Volunteers needed for the children through the Guardian ad Litem Program in Surry County

Staff Report

Sixty-six children. Why is this number important? In Surry and Stokes Counties there are now 66 children who not only have been removed from their homes because of unsafe environments, but also do not have a person to help advocate for them in court before a judge.

When there is a report of neglect and abuse of children, the Department of Social Services investigates. The Department determines if the children are not safe and need to be removed from the home and placed with relatives, friends, or in foster care. This is when the Guardian ad Litem program comes into play; this volunteer program works with children brought into the court system by the Department of Social Services. These children need to have a voice, an advocate, in court.

The volunteer Guardians ad Litem are appointed by a judge to advocate for the needs of the children in care. These volunteers investigate the academic, physical, and psychological needs of the children, identify resources, communicate with the social workers, and report to the judge. They make recommendations for the best interest of the children. Usually this work takes about five to eight hours a month.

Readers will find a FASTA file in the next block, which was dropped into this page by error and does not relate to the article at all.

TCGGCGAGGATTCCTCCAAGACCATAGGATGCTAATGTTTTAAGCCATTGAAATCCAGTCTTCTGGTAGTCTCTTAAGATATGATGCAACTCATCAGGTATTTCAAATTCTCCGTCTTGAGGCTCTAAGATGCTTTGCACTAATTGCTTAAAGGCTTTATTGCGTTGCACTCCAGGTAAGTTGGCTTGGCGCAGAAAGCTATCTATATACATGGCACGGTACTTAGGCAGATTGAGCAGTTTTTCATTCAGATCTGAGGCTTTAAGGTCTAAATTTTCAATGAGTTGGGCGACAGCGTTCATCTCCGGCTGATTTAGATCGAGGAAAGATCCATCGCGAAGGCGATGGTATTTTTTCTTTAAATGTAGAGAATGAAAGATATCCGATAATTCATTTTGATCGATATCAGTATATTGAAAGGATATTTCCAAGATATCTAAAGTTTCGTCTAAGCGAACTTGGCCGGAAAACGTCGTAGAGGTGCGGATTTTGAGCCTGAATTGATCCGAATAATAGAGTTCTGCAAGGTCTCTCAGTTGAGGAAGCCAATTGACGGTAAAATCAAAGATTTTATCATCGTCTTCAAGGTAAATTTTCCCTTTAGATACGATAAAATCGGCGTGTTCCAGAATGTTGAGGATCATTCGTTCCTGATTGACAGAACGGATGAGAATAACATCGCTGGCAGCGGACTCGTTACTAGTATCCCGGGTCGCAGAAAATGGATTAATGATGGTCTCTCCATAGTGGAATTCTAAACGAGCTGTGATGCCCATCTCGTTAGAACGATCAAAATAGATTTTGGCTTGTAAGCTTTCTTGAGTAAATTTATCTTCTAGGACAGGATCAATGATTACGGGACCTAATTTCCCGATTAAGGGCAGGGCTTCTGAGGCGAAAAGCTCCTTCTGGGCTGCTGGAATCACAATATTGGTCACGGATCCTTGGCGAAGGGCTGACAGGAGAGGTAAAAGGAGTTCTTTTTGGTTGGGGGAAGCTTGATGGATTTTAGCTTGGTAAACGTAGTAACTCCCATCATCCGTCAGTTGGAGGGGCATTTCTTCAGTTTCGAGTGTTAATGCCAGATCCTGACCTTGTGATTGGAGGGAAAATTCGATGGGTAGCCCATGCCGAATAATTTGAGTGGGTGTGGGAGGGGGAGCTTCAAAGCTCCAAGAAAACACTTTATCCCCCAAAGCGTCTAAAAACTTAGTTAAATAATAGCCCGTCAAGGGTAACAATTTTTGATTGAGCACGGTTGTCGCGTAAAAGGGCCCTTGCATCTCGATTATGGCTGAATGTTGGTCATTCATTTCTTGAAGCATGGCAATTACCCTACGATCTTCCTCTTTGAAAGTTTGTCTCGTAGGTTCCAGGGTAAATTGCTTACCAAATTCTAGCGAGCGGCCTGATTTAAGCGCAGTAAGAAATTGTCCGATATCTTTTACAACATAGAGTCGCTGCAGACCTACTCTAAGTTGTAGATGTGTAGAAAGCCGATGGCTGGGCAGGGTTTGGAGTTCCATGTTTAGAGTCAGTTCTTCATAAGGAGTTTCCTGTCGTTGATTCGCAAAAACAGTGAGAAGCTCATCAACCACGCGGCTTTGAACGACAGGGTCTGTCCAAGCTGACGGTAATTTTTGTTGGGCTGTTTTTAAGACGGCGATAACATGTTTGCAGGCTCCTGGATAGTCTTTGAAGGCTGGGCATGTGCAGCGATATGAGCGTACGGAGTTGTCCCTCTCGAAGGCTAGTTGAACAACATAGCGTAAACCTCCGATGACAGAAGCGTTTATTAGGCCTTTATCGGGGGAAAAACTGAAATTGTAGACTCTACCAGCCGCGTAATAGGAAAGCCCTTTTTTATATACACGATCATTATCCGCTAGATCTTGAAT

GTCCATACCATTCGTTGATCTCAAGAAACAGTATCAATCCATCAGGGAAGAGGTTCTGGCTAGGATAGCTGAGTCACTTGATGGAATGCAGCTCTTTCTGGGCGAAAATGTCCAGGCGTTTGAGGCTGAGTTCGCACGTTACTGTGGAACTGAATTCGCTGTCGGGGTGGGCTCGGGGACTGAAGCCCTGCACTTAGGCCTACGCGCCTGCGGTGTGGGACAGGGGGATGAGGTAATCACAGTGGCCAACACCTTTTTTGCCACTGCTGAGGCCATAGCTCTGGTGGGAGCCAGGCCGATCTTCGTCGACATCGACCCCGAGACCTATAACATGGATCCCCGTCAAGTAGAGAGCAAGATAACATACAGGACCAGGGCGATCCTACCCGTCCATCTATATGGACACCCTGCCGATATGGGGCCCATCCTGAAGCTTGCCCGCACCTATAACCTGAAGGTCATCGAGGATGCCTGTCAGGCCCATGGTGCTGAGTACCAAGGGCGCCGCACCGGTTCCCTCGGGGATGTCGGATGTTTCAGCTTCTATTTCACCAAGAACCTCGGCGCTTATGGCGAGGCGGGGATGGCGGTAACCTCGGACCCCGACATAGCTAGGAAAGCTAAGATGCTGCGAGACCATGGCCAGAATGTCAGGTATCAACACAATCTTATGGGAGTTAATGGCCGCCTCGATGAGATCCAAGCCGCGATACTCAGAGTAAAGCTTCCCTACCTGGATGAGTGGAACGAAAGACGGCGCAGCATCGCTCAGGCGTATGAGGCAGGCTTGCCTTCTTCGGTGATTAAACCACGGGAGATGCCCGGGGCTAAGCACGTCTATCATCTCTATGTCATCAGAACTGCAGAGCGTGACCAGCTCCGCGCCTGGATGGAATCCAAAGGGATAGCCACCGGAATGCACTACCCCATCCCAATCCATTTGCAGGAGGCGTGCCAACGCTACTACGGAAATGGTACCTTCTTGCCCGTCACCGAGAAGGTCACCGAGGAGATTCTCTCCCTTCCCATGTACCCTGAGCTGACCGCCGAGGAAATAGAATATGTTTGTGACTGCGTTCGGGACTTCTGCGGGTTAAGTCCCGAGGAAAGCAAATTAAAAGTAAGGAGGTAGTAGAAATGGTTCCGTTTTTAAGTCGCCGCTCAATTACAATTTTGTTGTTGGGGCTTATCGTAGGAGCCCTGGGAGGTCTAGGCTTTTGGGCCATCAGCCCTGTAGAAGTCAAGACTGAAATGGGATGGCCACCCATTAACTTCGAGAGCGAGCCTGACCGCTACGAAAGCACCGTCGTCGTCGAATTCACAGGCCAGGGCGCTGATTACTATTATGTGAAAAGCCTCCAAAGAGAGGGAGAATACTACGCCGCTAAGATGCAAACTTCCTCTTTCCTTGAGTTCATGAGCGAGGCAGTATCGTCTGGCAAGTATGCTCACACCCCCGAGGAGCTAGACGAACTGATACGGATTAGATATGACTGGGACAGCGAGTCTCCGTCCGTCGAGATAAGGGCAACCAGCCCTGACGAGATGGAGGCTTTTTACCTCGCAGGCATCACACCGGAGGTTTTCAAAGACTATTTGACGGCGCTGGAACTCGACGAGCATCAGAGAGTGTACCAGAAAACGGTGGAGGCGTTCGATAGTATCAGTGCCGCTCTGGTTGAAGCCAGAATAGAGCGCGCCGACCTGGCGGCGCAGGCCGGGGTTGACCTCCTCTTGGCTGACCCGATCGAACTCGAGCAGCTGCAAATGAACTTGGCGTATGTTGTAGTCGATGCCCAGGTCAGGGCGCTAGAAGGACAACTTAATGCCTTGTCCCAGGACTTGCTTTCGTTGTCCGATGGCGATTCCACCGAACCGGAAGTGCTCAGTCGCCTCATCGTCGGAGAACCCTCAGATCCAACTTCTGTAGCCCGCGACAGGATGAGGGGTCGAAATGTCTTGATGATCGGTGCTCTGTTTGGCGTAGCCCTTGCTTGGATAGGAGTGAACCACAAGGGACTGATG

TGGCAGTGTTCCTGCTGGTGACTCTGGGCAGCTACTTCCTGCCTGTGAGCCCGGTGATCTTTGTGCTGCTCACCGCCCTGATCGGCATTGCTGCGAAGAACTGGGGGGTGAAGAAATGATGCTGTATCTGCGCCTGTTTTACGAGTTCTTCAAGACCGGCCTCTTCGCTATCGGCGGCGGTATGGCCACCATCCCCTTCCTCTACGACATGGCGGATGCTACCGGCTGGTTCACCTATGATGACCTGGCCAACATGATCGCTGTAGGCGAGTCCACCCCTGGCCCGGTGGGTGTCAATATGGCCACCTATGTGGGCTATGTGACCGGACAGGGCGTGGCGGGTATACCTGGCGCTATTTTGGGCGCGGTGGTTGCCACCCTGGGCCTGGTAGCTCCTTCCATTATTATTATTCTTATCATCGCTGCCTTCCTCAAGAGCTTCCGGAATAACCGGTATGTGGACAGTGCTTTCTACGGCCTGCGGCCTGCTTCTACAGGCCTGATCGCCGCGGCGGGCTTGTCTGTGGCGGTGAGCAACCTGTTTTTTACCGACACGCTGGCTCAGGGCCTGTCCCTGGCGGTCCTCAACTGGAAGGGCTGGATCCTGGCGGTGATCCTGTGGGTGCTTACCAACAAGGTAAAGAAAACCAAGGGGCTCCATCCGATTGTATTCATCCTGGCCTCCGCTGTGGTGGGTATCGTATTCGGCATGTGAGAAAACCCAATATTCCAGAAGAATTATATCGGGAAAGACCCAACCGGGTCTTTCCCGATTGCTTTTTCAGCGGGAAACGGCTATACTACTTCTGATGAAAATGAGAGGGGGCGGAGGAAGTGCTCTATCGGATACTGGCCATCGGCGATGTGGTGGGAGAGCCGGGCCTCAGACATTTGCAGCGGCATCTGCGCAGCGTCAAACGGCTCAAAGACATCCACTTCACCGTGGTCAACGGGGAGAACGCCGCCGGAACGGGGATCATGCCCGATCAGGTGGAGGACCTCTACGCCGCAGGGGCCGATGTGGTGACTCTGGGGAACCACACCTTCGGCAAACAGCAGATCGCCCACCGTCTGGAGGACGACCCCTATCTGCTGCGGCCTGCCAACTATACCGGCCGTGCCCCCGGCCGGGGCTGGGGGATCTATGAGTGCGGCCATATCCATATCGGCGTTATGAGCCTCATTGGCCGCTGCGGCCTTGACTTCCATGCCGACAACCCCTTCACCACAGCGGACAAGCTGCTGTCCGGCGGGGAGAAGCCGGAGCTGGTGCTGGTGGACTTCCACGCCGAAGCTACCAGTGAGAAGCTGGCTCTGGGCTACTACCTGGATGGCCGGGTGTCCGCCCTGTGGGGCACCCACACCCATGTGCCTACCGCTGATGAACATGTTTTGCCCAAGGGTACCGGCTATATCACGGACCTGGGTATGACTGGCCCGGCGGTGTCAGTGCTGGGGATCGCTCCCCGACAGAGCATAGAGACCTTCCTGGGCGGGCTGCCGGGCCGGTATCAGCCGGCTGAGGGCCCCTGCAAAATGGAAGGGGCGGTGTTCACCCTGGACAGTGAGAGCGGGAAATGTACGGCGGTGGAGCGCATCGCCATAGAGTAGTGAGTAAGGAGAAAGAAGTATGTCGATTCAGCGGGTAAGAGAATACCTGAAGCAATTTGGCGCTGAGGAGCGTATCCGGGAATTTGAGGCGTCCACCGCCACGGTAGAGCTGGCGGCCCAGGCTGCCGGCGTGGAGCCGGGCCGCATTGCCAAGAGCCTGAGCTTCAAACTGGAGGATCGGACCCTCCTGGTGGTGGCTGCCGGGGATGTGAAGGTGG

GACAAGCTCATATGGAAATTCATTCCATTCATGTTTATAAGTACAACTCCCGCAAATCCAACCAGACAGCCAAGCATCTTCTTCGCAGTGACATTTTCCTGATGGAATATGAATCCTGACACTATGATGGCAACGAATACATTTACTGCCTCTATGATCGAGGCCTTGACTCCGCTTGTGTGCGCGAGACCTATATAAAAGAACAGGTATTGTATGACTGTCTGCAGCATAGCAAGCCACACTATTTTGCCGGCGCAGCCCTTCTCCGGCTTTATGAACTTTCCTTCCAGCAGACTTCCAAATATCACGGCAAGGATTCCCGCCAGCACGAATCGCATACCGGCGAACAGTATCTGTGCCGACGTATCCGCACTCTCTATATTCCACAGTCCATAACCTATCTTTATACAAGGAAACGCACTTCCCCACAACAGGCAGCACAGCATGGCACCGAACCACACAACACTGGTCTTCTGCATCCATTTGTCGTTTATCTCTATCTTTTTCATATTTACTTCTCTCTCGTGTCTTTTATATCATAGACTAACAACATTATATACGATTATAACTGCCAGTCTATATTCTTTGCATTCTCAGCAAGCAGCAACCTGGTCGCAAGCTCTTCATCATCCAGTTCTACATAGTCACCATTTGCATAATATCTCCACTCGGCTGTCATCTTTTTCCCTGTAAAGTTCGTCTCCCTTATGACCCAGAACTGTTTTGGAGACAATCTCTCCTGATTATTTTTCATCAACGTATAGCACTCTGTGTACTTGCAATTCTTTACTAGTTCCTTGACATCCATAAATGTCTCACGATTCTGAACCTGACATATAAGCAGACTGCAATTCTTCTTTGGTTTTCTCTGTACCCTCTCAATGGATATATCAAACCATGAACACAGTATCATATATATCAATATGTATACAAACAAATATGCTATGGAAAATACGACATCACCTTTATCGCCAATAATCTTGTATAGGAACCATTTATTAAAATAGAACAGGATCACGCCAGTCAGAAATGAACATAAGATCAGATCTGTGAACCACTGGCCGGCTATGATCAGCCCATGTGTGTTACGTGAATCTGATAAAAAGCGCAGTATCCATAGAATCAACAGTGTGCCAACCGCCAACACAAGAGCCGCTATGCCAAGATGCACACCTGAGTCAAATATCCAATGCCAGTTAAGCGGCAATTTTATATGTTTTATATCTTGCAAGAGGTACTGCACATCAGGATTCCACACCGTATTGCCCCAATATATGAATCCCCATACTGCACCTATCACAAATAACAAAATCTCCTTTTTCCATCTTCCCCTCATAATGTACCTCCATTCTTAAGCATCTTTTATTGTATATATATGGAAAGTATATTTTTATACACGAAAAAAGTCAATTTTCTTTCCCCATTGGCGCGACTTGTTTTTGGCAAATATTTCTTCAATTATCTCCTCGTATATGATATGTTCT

How to become a Guardian ad Litem? Fill out an online application, an applicant’s criminal history and references will be checked, and have an interview with the Guardian ad Litem staff. The Guardian ad Litem programs for Surry and Stokes counties will be having a training class starting Feb. 7 and running every Tuesday for the next five weeks. The classes will be held from 4 to 7 p.m. at the SCC Pilot Center in Pilot Mountain. The training is a combination of in-person and online training.

To start the process of becoming a Guardian ad Litem, go online to www.volunteerforgal.org, fill out the online application. The staff of Guardian ad Litem will contact applicants to continue the process to become a GAL advocate for children. Children deserve a voice and people in the community can speak for them.

Staff Report

comments powered by Disqus